Forget your coat? That won't be likely if you're sporting one of this season's long shearling overcoats or other memorable outerwear.
Designers have created all kinds of unforgettable coats for the coming big chill. There are coats of many colors, materials and shapes--short or long, full or fitted, belted or loose.
Many styles flow like never before. There are sweeping A-line swing coats that move with the body. Some coats are inspired by the 1940s; they come fitted to the waist and flare all the way to the ankles.
There are little car coats that tie around the middle and reach to the thigh and long, three-button coats made of soft, cushy wool and cashmere blends.
To bring out the beast in people, there are coats covered in fake fur. Others are made of genuine leather and animal skins, the oldest materials known to man for keeping warm.
Designers from Calvin Klein to Dolce & Gabbana have developed a sheep mentality regarding coats, using shearling on collars, cuffs or the entire garment. Calvin Klein indulged heavily in the woolly stuff, creating a long coat entirely covered in dark brown shearling ($2,150 at Barneys New York in Costa Mesa).
People began buying up shearling coats as early as August, says Don Witkowski, vice president and divisional merchandise manager of men's clothing at Barneys New York in New York City.
"Shearling's been selling well, even in Southern California, because it's lightweight. It's uncanny the way it's taken off," Witkowski says.
For those who feel sheepish in shearling, Barneys has coats in leather, suede and soft wovens that remind one of wool blankets.
"They're fun with jeans and sweaters or over a sport coat," Witkowski says.
Dolce & Gabbana created a short, loose coat out of a heavy charcoal-colored ribbed knit that feels as comfortable as an old sweater but has a lot more style ($885). Another relaxed style is Barneys' loose-fitting jacket of wool plaid in earthy shades of ecru and gray ($445) and a soft, three-button coat in buttery black suede ($695). All are available at Barneys in South Coast Plaza, Costa Mesa.
Among Emporio Armani's fashion-forward coats this season are wool-cashmere swing coats, faux fur car coats and long princess coats with banded collars and fitted bodices that flare at the bottom.
"What makes them unique is we take classic styles and make them in non-traditional fabrics," says Courtney Chamine, spokeswoman for Emporio Armani in New York City.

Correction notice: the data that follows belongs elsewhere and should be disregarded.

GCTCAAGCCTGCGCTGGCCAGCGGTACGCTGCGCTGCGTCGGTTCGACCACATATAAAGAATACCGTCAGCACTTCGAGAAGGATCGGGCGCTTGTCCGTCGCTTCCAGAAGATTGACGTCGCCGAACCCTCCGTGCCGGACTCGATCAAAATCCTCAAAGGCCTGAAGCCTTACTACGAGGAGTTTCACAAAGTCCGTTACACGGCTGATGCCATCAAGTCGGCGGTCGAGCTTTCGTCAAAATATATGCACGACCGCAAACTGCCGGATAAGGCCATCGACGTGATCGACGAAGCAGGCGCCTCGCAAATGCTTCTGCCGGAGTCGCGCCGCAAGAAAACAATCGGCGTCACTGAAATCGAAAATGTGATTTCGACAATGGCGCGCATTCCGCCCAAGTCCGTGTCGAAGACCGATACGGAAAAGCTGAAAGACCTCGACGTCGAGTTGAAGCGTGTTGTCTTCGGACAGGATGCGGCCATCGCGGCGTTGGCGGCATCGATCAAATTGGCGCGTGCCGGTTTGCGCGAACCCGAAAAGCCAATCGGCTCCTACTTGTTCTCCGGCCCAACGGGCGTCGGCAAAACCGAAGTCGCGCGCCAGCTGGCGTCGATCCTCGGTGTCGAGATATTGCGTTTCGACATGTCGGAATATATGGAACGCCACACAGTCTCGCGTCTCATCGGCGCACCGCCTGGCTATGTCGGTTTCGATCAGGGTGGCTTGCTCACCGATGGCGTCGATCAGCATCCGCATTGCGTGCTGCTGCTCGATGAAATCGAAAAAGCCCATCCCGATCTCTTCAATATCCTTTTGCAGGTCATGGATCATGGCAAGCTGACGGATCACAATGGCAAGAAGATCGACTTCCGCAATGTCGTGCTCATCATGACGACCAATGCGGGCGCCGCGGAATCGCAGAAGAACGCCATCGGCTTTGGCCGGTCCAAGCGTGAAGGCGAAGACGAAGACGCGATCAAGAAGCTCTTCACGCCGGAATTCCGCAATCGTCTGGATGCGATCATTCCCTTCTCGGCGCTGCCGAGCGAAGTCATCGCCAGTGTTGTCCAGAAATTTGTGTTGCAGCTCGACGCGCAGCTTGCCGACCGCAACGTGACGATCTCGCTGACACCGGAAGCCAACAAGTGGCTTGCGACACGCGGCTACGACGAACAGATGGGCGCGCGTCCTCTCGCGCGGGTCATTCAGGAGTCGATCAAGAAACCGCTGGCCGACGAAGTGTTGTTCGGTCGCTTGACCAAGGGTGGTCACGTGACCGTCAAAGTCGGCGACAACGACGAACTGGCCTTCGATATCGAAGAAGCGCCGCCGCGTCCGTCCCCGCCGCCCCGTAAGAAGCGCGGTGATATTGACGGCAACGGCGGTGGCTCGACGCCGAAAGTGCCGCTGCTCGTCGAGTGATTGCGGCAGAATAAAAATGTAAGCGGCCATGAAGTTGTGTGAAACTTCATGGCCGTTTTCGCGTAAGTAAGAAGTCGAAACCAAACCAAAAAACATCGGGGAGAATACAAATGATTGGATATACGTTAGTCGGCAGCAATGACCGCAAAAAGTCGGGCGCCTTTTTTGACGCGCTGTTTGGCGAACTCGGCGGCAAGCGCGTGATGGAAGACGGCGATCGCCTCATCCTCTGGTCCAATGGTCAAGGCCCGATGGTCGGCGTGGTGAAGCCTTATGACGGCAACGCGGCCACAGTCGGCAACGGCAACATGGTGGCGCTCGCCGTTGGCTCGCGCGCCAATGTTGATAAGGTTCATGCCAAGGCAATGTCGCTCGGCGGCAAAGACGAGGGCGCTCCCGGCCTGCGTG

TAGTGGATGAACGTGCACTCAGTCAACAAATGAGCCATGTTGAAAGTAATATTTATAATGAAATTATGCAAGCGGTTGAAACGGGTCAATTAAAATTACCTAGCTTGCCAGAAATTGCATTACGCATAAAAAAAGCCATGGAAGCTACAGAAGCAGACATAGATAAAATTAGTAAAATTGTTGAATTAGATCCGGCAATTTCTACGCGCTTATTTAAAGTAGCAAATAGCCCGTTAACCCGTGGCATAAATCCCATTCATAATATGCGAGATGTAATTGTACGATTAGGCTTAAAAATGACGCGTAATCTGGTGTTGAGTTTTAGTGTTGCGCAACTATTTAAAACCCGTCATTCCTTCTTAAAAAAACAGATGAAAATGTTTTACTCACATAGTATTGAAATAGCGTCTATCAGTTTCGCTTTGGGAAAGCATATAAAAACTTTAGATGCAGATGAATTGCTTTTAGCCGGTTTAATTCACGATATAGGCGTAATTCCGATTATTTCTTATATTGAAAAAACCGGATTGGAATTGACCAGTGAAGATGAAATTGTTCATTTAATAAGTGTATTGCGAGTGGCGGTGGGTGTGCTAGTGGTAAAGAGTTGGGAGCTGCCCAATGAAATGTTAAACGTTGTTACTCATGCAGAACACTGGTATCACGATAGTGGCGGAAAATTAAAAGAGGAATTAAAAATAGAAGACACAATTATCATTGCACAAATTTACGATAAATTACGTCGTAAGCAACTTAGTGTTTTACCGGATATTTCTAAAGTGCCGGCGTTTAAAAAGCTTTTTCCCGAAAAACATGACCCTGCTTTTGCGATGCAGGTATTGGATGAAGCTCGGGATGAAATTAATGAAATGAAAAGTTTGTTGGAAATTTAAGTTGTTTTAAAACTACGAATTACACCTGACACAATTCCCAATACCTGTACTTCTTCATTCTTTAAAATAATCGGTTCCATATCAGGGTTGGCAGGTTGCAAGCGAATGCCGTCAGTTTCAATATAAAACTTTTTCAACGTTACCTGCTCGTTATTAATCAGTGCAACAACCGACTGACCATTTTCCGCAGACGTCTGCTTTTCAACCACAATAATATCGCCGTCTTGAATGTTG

Shearling appears on everything from bomber jackets to long overcoats. One men's collarless overcoat is covered in tan-colored shearling ($730), available at the Emporio Armani boutique in South Coast Plaza.
'It's really fun and youthful," Chamine says. "There's a twist to it."
Classic coat styles also get a wilder look thanks to fake fur. There's a car coat for women that's covered in plush fake chinchilla ($790).
"It can be worn with a great wool sweater and velvet skirt. It's meant to be playful," Chamine says.
How to work a fake chinchilla coat or shearling overcoat into the wardrobe? Chamine says the key is to mix materials. For instance, she recommends wearing a pair of suede or cashmere gloves and a velvet beret with the chinchilla car coat.
"It's taking a lot of different elements and putting them together into a chic outfit," she says.
In contrast to the luxurious fakes, Western wear designers are creating ranch-style coats out of authentic natural materials. They're using genuine skins as well as finds such as arrowheads and turquoise beads to create jackets with character, according to Ted Greve, buyer and general manager of Out of Santa Fe in Fashion Island Newport Beach.
"They're going back to their roots," Greve says. Many make their jackets by hand out of goat-, calf- and deerskin. Some coats have hand-crafted details such as fringe, braiding and whip-stitching. Hand-braided leather trim adorns a black leather jacket by Ren Ellis ($655), while long fringe decorates a wheat-colored pigskin jacket by Patricia Wolf ($595).
Designer/artist Robert Bowley of Santa Fe hand-paints his jackets with pictures of Indians, horses and other Western motifs. One of his deerskin jackets has a mountain lion painted on the back ($1,850).
Dusters, rugged-looking, canvas overcoats, are another favorite with people who prefer natural, back-to-basics cover-ups. Dusters were originally designed for riding a horse (hence the split up the back), but they've proved popular with city slickers. They're available at Out of Santa Fe for about $150 to $250.
"People are moving away from processed, synthesized looks," Greve says.